Tuesday, January 26, 2010

Thought experiment on direct democracy

I plan on writing a post on populism (the rallying cry of idiots) in the next day or two, but I'm making good progress at work and don't want to get too distracted. I did want to post a quick thought experiment about direct democracy that I came up with this morning, though, while thinking about the topic.

I have always taken it as a truism that direct democracy is inferior to representative democracy, but the only "evidence" I usually cite is, "Look at California!" It's also true that direct democracy facilitates the tyranny of the majority, but there is more to it than that. It turns out this was discussed quite a bit yesterday during the Prop 8 trial in California, where they had discussed the polarizing effect, but I have another thing to add. I have a thought experiment that shows that even if representatives blindly adhere to the will of the people, it is still superior to direct democracy. This is because a representative is a single conscious entity capable of planning and decision-making, while a population of voters is no such thing.

Consider a hypothetical government that has a budget of $10 million to spend on a certain type of program. There are three candidate programs, each of which cost $5 million. They are all pretty good programs, and as a result, 60% of the population would like to see program A enacted, 70% would like to see program B enacted, and a whopping 80% are in favor of program C. In an idealized representative government, the representatives realize they can maximize their votes by enacting programs B and C, while still maintaining a balanced budget. But in a direct democracy, all three programs have the support of the majority, all three are enacted, and the government is now $5 million in the red. (Hmmm, sound like California?)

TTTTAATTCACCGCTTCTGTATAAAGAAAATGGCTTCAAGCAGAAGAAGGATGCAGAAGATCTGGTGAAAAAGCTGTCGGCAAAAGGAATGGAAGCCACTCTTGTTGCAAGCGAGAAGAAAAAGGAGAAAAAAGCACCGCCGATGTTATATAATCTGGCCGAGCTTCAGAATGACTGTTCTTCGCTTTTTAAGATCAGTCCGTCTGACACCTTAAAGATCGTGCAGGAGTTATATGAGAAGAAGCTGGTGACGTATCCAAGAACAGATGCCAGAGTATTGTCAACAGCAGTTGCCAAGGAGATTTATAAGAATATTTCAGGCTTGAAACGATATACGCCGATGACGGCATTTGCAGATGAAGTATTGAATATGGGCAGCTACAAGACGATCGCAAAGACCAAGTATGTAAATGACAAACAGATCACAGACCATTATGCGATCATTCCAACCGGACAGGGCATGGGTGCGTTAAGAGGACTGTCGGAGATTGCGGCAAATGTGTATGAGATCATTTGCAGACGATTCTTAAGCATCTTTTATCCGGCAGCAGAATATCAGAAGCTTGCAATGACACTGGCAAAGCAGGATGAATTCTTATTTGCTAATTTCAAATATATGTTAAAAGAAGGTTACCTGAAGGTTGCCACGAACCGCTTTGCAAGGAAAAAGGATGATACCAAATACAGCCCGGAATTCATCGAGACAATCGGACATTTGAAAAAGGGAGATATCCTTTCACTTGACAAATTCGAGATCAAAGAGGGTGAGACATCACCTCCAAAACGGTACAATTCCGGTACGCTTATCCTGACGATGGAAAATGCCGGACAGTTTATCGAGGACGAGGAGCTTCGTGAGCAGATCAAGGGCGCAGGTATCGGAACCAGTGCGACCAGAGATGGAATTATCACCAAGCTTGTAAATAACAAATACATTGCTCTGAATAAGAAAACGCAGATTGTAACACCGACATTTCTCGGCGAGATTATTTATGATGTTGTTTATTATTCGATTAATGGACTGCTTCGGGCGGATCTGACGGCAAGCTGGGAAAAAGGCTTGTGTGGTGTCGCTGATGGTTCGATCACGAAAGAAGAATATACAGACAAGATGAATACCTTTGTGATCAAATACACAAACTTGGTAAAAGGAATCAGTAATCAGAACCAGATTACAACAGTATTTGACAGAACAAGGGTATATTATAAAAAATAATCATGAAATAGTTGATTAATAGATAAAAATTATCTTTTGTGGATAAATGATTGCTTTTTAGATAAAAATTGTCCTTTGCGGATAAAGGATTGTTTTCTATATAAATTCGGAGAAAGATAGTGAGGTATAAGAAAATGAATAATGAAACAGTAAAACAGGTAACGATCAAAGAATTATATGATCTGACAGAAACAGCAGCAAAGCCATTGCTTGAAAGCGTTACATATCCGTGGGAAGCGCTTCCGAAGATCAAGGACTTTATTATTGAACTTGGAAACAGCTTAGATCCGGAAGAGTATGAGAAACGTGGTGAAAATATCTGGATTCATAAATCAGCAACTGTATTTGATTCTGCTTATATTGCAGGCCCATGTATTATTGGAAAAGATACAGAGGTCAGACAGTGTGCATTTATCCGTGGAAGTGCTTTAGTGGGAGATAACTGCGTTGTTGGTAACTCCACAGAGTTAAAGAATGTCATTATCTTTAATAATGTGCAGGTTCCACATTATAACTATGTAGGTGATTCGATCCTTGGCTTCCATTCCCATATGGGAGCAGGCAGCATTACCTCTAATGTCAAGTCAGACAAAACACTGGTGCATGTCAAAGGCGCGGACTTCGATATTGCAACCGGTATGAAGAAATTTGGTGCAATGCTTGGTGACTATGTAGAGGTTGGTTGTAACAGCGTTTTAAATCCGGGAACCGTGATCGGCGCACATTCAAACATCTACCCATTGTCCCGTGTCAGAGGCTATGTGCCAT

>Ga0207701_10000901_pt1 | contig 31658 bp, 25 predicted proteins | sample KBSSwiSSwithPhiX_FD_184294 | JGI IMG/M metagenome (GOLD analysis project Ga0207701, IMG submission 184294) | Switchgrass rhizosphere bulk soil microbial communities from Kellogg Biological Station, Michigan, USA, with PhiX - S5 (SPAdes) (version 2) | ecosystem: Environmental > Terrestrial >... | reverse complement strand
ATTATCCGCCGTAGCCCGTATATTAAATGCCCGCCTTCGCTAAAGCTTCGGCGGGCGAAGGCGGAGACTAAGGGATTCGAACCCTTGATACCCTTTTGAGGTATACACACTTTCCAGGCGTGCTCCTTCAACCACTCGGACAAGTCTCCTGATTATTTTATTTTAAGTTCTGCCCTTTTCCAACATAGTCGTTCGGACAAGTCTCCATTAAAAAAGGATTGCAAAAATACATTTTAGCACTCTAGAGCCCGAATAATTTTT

Sure, you can argue that "someone" should decide that the ballot propositions should include "A and B", "B and C" and "A and C" as alternate choices, but who's deciding that? The people putting together the petitions? And you think those folks are going to be more successful than petitioners who just say, "Let's put C on the ballot!" (which, recall, enjoys the support of 80% of the population)?

Direct democracy is ass for so many reasons. The only reason it survives in the form of ballot initiatives and the like is because of idiot populism. Which I will rant about soon...


  1. "In an idealized representative government, the representatives realize they can maximize their votes by enacting programs B and C, while still maintaining a balanced budget."

    Not so fast. There's way too many variables in the equation to draw any conclusions. This makes at least one or more unsupported assumptions and over-simplifications:

    One possible assumption is the total overlap of all people in favor of all three programs. That is, it may assume that people in favor of B includes all people in favor of A, plus some others, and the people who are in favor of C includes all people in favor of B, plus some others.